California judge dismisses charges against right-wing activists, cites selective prosecution

Judicial ruling points to unequal treatment of political agitators at 2017 Berkeley rally.

California judge dismisses charges against right-wing activists, cites selective prosecution
AP Photo/Marcio Jose Sanchez
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A federal judge in California has dismissed charges against two individuals associated with the so-called "far-right," citing concerns over selective prosecution by the federal government. The judge highlighted that charges were brought against right-wing participants of a 2017 pro-Donald Trump rally in Berkeley but not against far-left counterprotesters who engaged in similar, if not more severe, violent actions.

Robert Rundo and Robert Boman, identified as members of the Rise Against Movement (RAM), a group labeled as "far-right, white nationalist," were initially charged for their involvement in violent clashes with left-wing groups, including Antifa, at the rally. However, Judge Cormac J. Carney of the US District Court for the Central District of California noted the government's failure to prosecute left-wing agitators engaging in comparable violent behavior, the Daily Wire reported.

In his ruling on February 21, Judge Carney criticized the federal prosecutors' approach, stating, "No individuals associated with the left, who engaged in anti-far-right speech and violently suppressed the protected speech of Trump supporters, were charged with a federal crime for their part in starting riots at political events."

He described this as "textbook viewpoint discrimination," underlining the government's silence on not pursuing cases against any member of Antifa or related groups.

"Most telling in this case is the government’s silence as to why it never pursued a case against a single member of Antifa or related far-left groups with respect to their violent conduct at pro-Trump events," the judge wrote. 

“Of the 20 people arrested at the April 2017 Berkeley rally, the government charged only Defendants and other members of RAM under the Anti-Riot Act. The government charged no members of Antifa, BAMN, or other far-left groups under the Anti-Riot Act for their use of violence to shut down the rally,” the judge added.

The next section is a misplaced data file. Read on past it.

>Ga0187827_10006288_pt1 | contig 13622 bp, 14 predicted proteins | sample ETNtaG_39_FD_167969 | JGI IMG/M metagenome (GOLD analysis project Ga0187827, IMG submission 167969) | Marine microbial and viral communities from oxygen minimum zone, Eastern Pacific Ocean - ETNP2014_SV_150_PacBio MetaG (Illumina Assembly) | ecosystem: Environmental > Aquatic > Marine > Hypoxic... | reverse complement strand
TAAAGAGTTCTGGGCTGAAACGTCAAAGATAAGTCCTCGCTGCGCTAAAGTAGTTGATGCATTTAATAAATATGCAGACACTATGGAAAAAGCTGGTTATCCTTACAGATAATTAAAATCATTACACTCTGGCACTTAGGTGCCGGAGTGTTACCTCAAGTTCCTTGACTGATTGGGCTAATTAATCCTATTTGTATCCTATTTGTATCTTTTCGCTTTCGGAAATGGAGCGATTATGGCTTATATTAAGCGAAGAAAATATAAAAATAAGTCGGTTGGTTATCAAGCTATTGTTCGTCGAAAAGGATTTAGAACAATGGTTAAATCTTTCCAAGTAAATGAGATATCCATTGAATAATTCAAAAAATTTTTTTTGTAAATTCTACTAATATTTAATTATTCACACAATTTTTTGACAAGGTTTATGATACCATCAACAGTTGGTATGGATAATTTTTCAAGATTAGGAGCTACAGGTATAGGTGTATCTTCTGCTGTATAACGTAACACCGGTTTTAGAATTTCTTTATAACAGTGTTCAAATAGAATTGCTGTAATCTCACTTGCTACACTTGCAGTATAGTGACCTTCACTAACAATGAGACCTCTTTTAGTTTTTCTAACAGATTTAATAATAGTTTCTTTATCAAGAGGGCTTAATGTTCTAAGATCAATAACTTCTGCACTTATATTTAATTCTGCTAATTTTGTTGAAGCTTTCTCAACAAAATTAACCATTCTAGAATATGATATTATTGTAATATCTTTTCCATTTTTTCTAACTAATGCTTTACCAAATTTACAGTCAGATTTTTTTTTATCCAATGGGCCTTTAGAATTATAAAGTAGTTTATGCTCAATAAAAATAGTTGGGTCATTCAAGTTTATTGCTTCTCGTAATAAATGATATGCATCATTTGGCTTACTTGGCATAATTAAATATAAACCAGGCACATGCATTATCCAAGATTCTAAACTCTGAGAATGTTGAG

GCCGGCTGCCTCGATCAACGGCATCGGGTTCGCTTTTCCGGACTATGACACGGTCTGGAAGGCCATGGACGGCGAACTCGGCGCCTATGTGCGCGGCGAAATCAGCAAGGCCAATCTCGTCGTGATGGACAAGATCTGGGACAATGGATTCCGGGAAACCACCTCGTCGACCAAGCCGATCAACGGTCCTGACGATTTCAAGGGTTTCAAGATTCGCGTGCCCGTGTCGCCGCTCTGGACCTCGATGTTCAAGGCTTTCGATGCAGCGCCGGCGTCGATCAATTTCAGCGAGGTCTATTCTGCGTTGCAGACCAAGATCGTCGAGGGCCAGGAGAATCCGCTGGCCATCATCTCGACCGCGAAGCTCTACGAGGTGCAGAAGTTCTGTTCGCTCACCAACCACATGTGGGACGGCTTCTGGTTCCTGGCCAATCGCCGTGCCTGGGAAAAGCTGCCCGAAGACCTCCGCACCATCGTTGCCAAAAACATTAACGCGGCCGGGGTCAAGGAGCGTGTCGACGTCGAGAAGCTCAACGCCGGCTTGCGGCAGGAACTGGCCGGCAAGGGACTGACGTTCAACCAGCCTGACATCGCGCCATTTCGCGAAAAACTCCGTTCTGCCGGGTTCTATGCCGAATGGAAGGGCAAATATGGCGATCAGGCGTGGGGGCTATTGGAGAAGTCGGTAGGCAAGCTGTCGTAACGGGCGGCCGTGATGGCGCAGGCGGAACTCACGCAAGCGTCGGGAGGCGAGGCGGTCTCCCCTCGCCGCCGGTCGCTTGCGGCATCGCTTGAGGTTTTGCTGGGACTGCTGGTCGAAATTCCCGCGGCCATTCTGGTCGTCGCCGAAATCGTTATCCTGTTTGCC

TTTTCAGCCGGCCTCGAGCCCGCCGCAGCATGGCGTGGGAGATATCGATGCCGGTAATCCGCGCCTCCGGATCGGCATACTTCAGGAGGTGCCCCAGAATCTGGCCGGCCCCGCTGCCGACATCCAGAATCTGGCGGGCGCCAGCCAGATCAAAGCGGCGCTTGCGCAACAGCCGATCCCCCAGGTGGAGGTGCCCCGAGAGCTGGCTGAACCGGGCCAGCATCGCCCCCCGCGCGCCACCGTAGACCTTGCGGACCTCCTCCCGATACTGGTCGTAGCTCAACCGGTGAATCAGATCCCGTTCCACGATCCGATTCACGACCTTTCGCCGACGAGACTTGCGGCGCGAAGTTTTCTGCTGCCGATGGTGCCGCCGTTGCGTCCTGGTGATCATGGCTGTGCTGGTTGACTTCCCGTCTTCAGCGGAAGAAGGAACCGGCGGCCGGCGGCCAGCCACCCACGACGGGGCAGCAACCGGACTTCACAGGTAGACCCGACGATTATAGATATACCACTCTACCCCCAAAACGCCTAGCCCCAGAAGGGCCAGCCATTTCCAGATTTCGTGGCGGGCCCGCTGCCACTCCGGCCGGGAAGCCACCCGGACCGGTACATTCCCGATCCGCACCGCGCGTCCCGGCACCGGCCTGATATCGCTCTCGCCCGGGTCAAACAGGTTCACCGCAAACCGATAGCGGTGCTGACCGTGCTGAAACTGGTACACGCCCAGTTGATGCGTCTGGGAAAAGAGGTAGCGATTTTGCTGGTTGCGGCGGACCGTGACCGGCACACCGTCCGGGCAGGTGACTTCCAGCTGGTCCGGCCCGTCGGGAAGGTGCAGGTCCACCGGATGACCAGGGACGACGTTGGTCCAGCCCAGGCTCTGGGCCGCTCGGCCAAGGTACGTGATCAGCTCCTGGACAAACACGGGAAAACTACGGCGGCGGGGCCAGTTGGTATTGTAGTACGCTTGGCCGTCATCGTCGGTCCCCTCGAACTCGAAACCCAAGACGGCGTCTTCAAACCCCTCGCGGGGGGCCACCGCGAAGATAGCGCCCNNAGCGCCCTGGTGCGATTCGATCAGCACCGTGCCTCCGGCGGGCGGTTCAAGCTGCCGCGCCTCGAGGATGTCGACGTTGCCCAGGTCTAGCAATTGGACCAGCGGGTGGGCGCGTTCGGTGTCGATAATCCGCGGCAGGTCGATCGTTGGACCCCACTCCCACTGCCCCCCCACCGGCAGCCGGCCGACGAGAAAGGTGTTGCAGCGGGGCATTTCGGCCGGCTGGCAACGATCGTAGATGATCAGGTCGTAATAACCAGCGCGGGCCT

Highlighting the evidence of organized violence by left-wing groups at the same events, the judge argued that both RAM and Antifa used violence to suppress opposing political speech, making them "identical in material respects—the only difference is their speech and beliefs." This, according to Judge Carney, constitutes constitutionally impermissible behavior by the government, which cannot selectively prosecute individuals based on the content of their speech.

“By many accounts, members of Antifa and related far-left groups engaged in worse conduct and in fact instigated much of the violence that broke out at these otherwise constitutionally protected rallies to silence the protected speech of the supporters of President Trump. That is constitutionally impermissible. The government cannot prosecute RAM members such as Defendants while ignoring the violence of members of Antifa and related far-left groups because RAM engaged in what the government and many believe is more offensive speech,” he wrote.

The dismissal follows a history of legal challenges against the defendants under the Anti-Riot Act, a law criticized for its broad implications on free speech. The 2019 dismissal of charges under this act was overturned on appeal in 2021, leading to Rundo's extradition from Romania in August 2023. Yet, the recent decision to dismiss based on selective prosecution reflects ongoing debates around the enforcement of this law and the protection of First Amendment rights.

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